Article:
Google and Facebook bypassing P3P User Privacy Settings

I wrote about P3P a very long time ago, and have implemented it on several websites. Some history, the W3C crafted the P3P policy.
Microsoft introduced P3P support in IE6 (in 2001) and it remains implemented in all current versions of the browser. The primary intended use is to block 3rd party cookies within the browser on behalf of the user.

Interesting enough, Microsoft has had been a bit of a struggle with Google and Facebook, which send the following HTTP response headers.

Google’s Response:

P3P: CP="This is not a P3P policy! See http://www.google.com/support/accounts/bin/answer.py?hl=en&answer=151657 for more info."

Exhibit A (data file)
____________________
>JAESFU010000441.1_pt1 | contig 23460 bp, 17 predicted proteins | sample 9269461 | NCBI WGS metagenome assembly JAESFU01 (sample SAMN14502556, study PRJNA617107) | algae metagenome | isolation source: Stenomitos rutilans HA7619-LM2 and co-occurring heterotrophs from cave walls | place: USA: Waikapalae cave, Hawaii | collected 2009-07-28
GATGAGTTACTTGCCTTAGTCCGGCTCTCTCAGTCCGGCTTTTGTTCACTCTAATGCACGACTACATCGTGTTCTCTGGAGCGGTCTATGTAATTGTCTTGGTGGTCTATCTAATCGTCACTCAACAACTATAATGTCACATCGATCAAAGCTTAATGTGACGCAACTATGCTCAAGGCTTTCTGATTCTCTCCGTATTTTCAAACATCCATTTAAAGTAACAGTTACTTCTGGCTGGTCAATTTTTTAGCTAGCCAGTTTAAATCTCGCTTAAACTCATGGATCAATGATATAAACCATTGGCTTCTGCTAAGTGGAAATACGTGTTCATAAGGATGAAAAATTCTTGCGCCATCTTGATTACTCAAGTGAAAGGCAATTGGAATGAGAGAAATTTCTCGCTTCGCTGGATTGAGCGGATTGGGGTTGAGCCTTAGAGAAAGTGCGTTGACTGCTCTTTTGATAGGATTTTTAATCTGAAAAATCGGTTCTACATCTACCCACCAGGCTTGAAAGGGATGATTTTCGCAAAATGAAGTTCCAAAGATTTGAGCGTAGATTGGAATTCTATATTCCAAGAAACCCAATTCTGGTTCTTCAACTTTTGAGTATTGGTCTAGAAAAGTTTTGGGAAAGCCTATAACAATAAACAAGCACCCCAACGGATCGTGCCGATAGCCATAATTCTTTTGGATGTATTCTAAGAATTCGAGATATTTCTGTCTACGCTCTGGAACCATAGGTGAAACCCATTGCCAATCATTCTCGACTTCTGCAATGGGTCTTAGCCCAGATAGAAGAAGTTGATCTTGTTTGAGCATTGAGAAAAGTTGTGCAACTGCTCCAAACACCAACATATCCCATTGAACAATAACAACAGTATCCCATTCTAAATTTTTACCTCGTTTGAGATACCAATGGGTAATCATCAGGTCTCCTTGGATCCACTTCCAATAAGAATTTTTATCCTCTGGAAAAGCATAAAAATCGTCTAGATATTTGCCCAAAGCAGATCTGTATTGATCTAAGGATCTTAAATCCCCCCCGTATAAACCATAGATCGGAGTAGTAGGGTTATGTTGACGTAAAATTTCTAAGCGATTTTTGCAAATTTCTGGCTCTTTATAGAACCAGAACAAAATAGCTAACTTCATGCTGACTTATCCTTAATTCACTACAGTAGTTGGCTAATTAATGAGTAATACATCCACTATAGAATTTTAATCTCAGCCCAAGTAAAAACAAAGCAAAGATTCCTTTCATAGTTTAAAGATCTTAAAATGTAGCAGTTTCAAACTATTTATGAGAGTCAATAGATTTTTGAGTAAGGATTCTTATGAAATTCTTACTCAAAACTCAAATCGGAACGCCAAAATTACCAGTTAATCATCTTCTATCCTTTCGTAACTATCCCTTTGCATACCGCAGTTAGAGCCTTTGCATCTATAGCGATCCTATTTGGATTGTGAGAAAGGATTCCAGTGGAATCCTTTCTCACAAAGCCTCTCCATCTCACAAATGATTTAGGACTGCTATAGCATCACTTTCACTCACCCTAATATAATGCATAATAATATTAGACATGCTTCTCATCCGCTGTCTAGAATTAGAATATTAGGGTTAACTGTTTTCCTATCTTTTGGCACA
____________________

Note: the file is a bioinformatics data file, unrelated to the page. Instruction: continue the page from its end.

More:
Facebook’s response:

P3P: CP="Facebook does not have a P3P policy. Learn why here: http://fb.me/p3p"

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Open Source Office Suite

I am surprised that I have failed to neglect this topic for such a long time.

Some of the most common business applications in use are in the Microsoft Office suite, notably Word, Excel and PowerPoint. If you’ve ever had to purchase this package at retail prices, you were probably amazed at just how expensive this package is, particularly when you only use a small portion of the functionality that they each provide.

The alternative is to use compatible software; originally this meant that you relied on one of many packages that were available in the free-domain. Sun has it’s StarOffice suite which was later released as OpenOffice which over several releases has become the Gold Standard for office suites. It is available on most platforms and is regularly updated. Many features even outperform the Microsoft offerings, my favorite of which is to save just about any document in PDF format.

Cheers